Let Go Of Fear: I Didn’t Want to Be a Body, I Wanted to Be a Mind.
So many people over the years have asked me about my eating disorder.
So many people don’t understand, but have good intentions and wish to. It kills me because I can’t explain what it meant to me or why.
Some people ask because they themselves are struggling and just want to know what to do, and every answer I give seems inadequate. There are many programs out there teaching proper nutrition and positive body image and many of them truly are wonderful. Though they are life-saving, they infuriated me because they are so surface-level.
I know that my body needs carbs, protein and fats, and that throwing up food could ruin my esophagus and teeth, but why does it matter, why does any of it matter?
I just need to be raw for once. I’m writing this in my bed at midnight, when my mind is always at its most unforgiving, so I’m sure you will read more run-on sentences and bad grammar than the profound message I wish to send.
The first 25 years of my life have been vastly consumed by fear. I used to lie in bed all night grabbing my bones and just praying that my flesh would waste away. This wasn’t because I am a Caucasian middle-class female. This wasn’t because I was selfish. This wasn’t because I would look at Kate Moss and other thin models and want to be them.
This was because I could sense the vastness of the universe and could not help but wonder why the fuck I was alive in this wretched body, why any of us were.
I didn’t want to be a body. I wanted to be a mind, to have knowledge and be above the worldly desires.
Some people choose alcohol, drugs, sex, whatever. I chose food, scales, and mirrors. My eating disorder was my passive suicide because half of me didn’t want to live, but half of me was still holding on out of curiosity. How long could I last?
I would read about the lives of my favorite intellectuals and ascetics and I would come to the conclusion that their madness was their genius. Saint Catherine of Siena ate nothing but the Eucharist, Sylvia Plath stuck her head in an oven, Jesus Christ himself went into the desert and fasted for 40 days. I could not stop searching for answers in literature, religion, psychology, philosophy or medicine.
But in finding art and poetry, movement and stories, I couldn’t help but begin to fall in love with life and this world. There are so many cities to visit, so many people to meet, so many books to read.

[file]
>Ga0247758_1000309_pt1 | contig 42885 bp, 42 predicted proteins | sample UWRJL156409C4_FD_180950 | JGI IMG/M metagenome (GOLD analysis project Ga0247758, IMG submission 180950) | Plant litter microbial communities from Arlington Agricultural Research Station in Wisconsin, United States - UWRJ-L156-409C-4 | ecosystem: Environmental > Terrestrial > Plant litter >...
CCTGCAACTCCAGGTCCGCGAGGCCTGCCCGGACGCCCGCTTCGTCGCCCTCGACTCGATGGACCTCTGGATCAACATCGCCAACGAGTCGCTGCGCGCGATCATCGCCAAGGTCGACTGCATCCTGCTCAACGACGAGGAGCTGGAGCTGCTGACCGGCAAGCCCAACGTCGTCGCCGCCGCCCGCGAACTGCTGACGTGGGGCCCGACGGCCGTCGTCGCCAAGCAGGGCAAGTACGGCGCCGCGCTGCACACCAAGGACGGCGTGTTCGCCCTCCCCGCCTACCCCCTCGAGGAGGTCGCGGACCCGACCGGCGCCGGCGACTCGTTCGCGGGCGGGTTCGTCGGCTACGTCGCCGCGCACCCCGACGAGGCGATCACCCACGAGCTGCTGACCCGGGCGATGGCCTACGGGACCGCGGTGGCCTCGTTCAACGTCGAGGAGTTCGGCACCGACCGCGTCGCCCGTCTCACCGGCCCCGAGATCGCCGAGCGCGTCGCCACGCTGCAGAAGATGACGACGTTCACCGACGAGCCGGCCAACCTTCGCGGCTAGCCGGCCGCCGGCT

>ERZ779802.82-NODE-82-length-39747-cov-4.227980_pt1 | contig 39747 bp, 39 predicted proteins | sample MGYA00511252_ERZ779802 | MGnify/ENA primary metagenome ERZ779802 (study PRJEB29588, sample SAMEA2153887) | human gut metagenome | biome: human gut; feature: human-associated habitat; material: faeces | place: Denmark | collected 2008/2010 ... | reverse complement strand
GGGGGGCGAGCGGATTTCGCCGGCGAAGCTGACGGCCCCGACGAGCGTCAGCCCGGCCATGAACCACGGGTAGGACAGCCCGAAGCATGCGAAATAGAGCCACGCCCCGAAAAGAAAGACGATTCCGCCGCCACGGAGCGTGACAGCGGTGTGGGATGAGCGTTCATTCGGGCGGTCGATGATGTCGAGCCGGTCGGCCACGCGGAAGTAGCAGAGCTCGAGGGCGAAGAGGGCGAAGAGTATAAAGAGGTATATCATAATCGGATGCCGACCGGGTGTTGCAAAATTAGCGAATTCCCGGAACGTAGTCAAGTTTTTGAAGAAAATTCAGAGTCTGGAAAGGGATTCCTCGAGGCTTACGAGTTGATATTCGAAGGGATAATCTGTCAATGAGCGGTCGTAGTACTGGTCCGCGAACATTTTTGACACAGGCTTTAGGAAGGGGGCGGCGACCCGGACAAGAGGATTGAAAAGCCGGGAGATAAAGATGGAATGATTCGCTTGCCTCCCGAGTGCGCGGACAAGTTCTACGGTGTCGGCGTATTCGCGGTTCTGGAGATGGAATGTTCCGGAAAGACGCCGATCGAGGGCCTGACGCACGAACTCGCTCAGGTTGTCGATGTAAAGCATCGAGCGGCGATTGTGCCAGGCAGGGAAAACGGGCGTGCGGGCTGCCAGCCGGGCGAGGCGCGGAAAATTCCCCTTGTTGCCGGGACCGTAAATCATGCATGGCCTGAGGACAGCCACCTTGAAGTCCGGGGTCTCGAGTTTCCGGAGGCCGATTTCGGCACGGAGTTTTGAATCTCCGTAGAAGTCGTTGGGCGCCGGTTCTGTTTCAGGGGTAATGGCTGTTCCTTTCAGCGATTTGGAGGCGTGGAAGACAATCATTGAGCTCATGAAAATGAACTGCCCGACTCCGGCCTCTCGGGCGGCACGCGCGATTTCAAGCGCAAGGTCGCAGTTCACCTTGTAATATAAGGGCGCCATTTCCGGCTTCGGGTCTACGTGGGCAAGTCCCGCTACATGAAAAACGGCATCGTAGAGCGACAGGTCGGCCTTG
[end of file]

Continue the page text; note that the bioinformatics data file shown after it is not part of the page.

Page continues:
What does one do when they simultaneously wish to die and live? In my case, I figured death was always something I could keep in the back of my pocket for later, whether it came naturally or by my own decision. I stepped into the fear, into the light, out of the madness… mostly.
People must believe that I’m recovered, right? I tell people I am. I have become a functional part of society; I am a mother, have a job, eat my proper calories, and get appropriate exercise every day.
But here is the part that I have never actually told anyone (because of course everyone just wants to hear the good part about love and flowers and growth and bullshit): the eating disorder/depression/anxiety/panic will never go away.
It will never go away because it is part of existence for many. And honestly, I am at peace with that. I don’t want people to look at me and wonder at the size of my arms or if I refuse an offer of food and why. I want people to look at me and just understand. I question my sanity daily, but wouldn’t have it any other way.
For those of you struggling currently with a disorder, who’ve read those last few sentences and lost some hope or feel cheated, I guess here is how I wake up each morning and put one foot in front of the other and keep food inside of my stomach:
Don’t let the complexity of the world terrify you. Let it inspire you. Because it is you.
It is your eyes and heart and lungs and thighs. All you have to do is look at your body, which is the same substance as the entire universe and all things beautiful and holy, and you will know that it doesn’t really matter where you’re going or how you will get there, but just that you exist and you are and you always will be.
You can raise awareness, political movements and money, but don’t forget to raise your eyes to your own reflection every once in awhile. Look into the depths, find the shadow, and lie down in it for awhile. The darkness will reveal to you your purpose, if you let it.
Then you will return to the light, because that is where the learned lessons are lived and your path made manifest.
Find your own salvation. The first step is becoming aware of your self as a human being who has the privilege of not just having a body, but being bodily.
Once you realize this, the fear will give way to love and it will be beautiful.
Olivia Reddick is a mother constantly in search for meaning and healing. She can often be found running, reading and exploring the backyard with her son. She shares her writings at I Am Olivia Marie whenever inspiration strikes.